Feast of St. Andrew, Apostle
November 30, 2011
The Lord be with you
Vocation, acceptance, God’s call, our response, and ministry to our own family are themes of this feast day. Andrew, whose name means “manly,” was the brother of Peter, and was born in Bethsaida, a village in Galilee. He was the first apostle to follow Christ, his title in the Eastern Church is “the First-Called,” and his name regularly appears near the head of the lists of the apostles. Perhaps his greatest work was to bring his brother Simon Peter to Jesus.
After Pentecost, Andrew is said by Eusebius to have preached in Scythia, by Jerome and Theodoret in Greece; by Nicephorus in Asia Minor and Thrace. A late and rather unreliable tradition says that he was martyred on November 30 around 70 AD, at Patras in Achaia, Greece. The tradition he was crucified on an X-shaped cross first appeared in the tenth century. He was martyred, legend has it, for defying the proconsul Aegeas, who ordered Andrew to stop preaching and to sacrifice to the gods.
St. Andrew’s body is said to have been taken, along with St. Luke’s, to the Church of the Holy Apostles in Constantinople in 357 and later removed to the cathedral in Amalfi, Italy. The church at Constantinople claimed St. Andrew as its first bishop. The churches in Greece and Russia in particular hold Andrew in high honor. Also, quite early, certain of his relics were taken to St. Andrew’s Church in Fife, Scotland, and he became a patron saint of Scotland; the X-shaped cross of St. Andrew in the Union Jack represents Scotland.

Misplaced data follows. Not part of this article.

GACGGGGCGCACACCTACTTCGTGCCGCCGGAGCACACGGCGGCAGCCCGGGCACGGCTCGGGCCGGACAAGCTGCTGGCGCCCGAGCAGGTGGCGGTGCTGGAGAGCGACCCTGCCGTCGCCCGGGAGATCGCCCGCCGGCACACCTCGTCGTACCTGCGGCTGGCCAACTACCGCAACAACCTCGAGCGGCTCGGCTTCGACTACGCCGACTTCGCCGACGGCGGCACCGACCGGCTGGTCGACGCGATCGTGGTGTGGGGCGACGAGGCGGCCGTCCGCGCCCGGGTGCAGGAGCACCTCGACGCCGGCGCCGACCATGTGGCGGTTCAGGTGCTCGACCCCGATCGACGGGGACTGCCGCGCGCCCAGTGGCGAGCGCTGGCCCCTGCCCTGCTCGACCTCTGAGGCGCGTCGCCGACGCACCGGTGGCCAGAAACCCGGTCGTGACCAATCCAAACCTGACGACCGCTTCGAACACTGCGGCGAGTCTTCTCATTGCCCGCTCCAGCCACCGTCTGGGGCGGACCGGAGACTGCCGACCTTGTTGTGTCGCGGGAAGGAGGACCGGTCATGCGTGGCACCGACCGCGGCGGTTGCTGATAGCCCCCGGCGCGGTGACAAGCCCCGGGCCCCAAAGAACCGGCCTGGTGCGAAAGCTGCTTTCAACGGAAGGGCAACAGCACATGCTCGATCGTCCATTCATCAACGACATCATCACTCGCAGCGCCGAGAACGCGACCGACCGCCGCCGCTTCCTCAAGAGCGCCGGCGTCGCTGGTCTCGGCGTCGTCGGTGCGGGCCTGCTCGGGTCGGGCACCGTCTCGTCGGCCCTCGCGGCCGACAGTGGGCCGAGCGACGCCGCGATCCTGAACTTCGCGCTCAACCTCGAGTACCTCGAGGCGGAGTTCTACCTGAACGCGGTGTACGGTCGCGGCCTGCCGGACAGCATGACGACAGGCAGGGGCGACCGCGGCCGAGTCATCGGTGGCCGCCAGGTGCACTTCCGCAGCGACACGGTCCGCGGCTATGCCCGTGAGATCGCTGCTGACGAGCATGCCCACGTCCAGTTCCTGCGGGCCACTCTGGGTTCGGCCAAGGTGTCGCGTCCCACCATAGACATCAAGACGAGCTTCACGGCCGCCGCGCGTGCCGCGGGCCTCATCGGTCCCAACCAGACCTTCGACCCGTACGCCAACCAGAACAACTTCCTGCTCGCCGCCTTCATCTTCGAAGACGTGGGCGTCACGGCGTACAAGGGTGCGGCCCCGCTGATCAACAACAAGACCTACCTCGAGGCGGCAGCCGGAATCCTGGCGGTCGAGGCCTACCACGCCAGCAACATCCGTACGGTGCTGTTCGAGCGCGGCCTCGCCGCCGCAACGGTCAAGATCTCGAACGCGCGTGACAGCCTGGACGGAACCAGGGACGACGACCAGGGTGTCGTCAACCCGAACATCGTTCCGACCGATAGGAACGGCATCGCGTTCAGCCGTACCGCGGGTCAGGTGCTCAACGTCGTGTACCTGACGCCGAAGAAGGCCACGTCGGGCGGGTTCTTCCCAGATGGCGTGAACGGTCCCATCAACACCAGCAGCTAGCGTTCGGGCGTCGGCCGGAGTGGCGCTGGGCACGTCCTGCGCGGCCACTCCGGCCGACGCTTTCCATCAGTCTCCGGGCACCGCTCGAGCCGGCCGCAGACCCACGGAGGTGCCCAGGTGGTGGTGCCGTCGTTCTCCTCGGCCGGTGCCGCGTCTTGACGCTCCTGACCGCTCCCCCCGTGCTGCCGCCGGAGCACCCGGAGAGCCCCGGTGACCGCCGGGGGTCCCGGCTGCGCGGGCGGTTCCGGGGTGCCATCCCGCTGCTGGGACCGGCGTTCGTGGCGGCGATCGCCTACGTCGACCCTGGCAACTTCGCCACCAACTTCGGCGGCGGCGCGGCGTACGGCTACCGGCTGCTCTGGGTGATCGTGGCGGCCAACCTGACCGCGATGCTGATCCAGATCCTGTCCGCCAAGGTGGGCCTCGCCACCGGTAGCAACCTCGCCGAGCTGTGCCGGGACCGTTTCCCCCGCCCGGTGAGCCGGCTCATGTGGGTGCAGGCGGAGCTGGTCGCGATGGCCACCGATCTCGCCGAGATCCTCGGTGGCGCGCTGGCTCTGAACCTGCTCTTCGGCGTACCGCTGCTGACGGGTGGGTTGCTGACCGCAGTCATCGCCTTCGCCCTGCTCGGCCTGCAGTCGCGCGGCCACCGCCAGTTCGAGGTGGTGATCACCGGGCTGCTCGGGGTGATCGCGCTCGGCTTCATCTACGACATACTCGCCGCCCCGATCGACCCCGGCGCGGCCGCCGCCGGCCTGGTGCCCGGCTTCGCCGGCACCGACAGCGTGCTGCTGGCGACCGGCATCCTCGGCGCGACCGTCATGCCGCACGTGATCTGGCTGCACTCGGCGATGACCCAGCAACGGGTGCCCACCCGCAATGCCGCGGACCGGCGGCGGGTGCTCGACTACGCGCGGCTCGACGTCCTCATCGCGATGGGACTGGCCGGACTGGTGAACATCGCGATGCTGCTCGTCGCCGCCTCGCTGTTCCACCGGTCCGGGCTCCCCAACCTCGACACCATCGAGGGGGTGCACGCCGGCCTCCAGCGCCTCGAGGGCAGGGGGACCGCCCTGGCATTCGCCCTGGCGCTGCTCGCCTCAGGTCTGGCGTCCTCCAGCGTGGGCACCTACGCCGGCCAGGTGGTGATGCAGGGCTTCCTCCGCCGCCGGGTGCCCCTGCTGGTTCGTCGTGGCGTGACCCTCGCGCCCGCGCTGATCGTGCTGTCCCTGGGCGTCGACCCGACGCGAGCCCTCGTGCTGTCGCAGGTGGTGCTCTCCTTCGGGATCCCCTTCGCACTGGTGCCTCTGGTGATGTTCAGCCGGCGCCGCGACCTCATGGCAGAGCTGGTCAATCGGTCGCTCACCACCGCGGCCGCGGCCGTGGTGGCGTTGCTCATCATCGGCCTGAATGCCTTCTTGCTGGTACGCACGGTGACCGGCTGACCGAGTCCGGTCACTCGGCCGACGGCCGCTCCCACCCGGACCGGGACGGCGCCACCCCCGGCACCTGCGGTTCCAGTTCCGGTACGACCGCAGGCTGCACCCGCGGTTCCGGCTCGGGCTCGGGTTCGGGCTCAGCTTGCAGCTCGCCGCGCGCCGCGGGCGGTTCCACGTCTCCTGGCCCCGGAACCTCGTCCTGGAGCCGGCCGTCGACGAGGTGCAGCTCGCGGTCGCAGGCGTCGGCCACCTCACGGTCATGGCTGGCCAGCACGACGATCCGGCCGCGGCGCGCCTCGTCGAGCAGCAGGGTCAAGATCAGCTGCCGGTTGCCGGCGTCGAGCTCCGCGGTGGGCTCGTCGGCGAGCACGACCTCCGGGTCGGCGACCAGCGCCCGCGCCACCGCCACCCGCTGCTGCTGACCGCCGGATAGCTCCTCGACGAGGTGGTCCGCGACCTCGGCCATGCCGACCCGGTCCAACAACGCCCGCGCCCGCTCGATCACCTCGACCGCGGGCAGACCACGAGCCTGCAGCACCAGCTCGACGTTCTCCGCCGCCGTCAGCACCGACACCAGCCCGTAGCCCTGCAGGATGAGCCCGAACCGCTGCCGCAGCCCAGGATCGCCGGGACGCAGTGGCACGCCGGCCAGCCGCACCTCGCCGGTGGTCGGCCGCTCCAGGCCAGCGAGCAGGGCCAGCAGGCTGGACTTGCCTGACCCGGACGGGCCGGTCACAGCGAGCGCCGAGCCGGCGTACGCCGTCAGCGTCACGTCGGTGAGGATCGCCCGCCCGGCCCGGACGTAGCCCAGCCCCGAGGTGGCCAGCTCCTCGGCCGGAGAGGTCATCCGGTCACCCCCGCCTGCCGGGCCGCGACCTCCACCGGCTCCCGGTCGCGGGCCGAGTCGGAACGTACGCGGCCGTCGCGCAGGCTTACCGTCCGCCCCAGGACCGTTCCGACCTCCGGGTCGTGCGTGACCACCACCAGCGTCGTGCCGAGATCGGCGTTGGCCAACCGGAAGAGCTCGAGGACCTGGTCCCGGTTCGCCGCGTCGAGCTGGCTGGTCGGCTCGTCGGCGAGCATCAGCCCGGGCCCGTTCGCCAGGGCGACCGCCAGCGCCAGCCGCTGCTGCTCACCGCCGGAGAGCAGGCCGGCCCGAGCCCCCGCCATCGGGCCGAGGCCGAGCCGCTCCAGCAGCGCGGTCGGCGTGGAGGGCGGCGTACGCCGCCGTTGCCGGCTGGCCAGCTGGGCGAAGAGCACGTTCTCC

The feast of St. Andrew was observed as early as the fourth century by the Eastern Church and by the sixth century in Rome and elsewhere. It is a national holiday in Scotland.
St. Andrew’s Day determines the beginning of the church year, since the First Sunday in Advent is the Sunday nearest to St. Andrew’s Day whether before or after. Because of this, the Feast of St. Andrew is the first day on our liturgical calendar, and many others.
St. Andrew’s eve, as the beginning of the church’s year, was long a traditional time for young girls to expect to see in dreams their future husbands.
Appropriate prayers on this feast day include prayer for obedience to God’s command, for a sense of mission, for those on spiritual pilgrimage, for the church in Scotland, for the church in Greece, and for those who minister to their own families.
(Adapted from: New Book of Festivals & Commemorations: A Proposed Common Calendar of Saints, by Philip H. Pfatteicher)
Blessings in Christ,
Pastor John Rickert